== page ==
From Lockport, New York, USA:
I am 57 years old and have had type 2 diabetes for three years. Previous medications were metformin, Precose, Actos and Lantus. Four months ago the daily 45 mg of Actos was discontinued since the doctor thought it was affecting my liver. The 10 units of Lantus at bedtime was increased gradually to 32 units to replace the Actos. The first month I did okay, but now it seems not to be working. Every week, my blood glucose levels are increasing so that, this week, they are 150 mg/dl [8.3 mmol/L] to 200 mg/dl [11.1 mmol/L] every day. My morning readings are high, which has always been a problem for me. I haven't changed my eating, exercising, or lifestyle but have also gained 5 pounds! I am not happy with that since I still have 40 pounds more to lose. I am very upset over all this since I was doing so well previously. What is going on?
Current, I take 1000 mg metformin twice daily, 25 mg Precose at meals, 35 Units Lantus at bedtime, 160 mg Diovan once daily, and 20 mg Lipitor once daily. When I see my blood sugars go high, I exercise to try to get them lower but they go higher instead! I take extra Precose, which helps sometimes, but, at others, it doesn't. Is it possible I need to go to a regular insulin now? Or, should I just keep increasing the Lantus more? I have a 1500 calorie meal plan allowing 196 grams of carbohydrates a day, which I do not eat since my blood sugar goes too high and I gain weight on it. I try to stay around 1000 to 1200 calories and find I can only "handle" about 15 to 20 grams of carbohydrates per meal to keep my A1c around 7. However, my A1c has gone up to 7.8. What should I do?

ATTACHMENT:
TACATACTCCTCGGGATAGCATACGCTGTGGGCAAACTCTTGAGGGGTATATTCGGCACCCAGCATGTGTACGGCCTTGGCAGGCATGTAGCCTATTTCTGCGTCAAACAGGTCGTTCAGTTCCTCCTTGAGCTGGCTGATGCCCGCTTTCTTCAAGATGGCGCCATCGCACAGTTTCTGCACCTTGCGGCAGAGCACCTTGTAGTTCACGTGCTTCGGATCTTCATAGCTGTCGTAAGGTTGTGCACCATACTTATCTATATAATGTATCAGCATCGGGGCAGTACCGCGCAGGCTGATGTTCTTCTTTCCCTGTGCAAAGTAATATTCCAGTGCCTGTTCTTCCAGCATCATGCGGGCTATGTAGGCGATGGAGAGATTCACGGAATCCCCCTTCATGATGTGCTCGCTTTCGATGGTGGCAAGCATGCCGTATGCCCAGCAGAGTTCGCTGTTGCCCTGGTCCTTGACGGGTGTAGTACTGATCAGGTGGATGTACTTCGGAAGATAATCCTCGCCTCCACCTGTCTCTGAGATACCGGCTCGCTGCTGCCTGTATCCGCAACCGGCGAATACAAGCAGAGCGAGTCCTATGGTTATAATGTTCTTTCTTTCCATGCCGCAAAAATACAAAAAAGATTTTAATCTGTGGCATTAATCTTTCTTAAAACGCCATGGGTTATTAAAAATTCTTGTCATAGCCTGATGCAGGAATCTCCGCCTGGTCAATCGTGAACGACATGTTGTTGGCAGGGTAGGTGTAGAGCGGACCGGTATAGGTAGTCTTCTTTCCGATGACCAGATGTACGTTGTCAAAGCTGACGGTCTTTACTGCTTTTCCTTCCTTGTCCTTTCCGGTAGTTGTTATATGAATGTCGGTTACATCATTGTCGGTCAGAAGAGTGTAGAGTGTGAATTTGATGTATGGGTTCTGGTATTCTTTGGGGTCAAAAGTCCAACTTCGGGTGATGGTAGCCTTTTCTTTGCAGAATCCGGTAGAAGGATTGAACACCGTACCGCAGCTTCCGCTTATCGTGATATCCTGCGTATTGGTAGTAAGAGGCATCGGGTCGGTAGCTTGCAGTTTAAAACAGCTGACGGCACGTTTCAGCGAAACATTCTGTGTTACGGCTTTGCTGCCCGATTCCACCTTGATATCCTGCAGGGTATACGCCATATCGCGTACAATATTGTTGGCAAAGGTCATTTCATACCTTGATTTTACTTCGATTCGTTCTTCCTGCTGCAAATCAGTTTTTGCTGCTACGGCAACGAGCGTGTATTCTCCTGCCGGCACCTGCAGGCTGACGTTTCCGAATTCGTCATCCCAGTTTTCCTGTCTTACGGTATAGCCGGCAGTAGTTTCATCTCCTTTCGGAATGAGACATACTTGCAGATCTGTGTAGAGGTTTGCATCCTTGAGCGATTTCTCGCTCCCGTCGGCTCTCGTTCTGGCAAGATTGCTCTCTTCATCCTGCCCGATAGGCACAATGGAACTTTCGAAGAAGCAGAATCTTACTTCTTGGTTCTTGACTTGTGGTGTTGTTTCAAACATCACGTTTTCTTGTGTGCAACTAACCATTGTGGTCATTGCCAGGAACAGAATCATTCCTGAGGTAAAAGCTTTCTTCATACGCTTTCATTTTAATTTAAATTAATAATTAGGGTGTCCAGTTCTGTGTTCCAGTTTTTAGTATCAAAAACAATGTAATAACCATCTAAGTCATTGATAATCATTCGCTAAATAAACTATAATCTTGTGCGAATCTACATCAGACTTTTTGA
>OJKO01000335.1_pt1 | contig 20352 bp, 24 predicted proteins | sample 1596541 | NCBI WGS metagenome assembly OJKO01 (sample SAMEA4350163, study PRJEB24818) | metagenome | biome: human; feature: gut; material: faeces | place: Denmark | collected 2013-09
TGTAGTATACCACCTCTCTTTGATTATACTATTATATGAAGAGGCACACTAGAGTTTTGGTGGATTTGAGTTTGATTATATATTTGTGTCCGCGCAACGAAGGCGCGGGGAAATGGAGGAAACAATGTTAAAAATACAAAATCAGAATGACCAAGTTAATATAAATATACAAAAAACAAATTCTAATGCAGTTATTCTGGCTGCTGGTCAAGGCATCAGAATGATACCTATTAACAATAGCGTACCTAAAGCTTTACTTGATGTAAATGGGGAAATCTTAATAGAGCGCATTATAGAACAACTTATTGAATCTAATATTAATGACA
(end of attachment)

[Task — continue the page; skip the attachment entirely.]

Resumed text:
At my last visit, the doctor said to exercise more (I walk 30 to 60 minutes a day), stay on my meal plan, increase the Lantus from 32 to 35 units and try to eat and take my medications at the same time every day. I admit my schedule and meals are very erratic due to work and life schedules. I work a midnight shift, so, should I take Lantus in the morning, which is my bedtime? Can you offer any suggestions as to what is going on and what would help?
Your questions are common ones and have been experienced by others. In some way, that may help. For instance, type 2 diabetes does have a plot line of sorts. Initially, you can respond to one agent well. Later, you have to receive two agents to get the same affect. Later, another may have to be added. This is the progression of the disease, rather than the absolute failure of your interventions, your doctors' interventions, or the medications. Also, you should know that any intervention that improves blood sugar control can cause you to gain weight. It may be that your ability to exercise and cut calories are surpassed by the progression of the diabetes. It may be time for you to use insulin with meals, in addition to the Lantus as your basal insulin. Lantus has been given both in the a.m. or the p.m. It probably does not matter much which time of day you take it. It is also known that when you exercise, there is a burst of production of hormones that antagonize insulin's effects. If you are adequately insulinized, make your own insulin or receiving enough exogenous insulin, you will have a fall in blood sugars after the exercise. However, if not, the sugar begins to rise. It might be time to discuss the use of insulin at meals, in addition to the Lantus, more seriously. Over 50% of patients with type 2 diabetes end up taking insulin over time. You want what works best for your blood sugar control.
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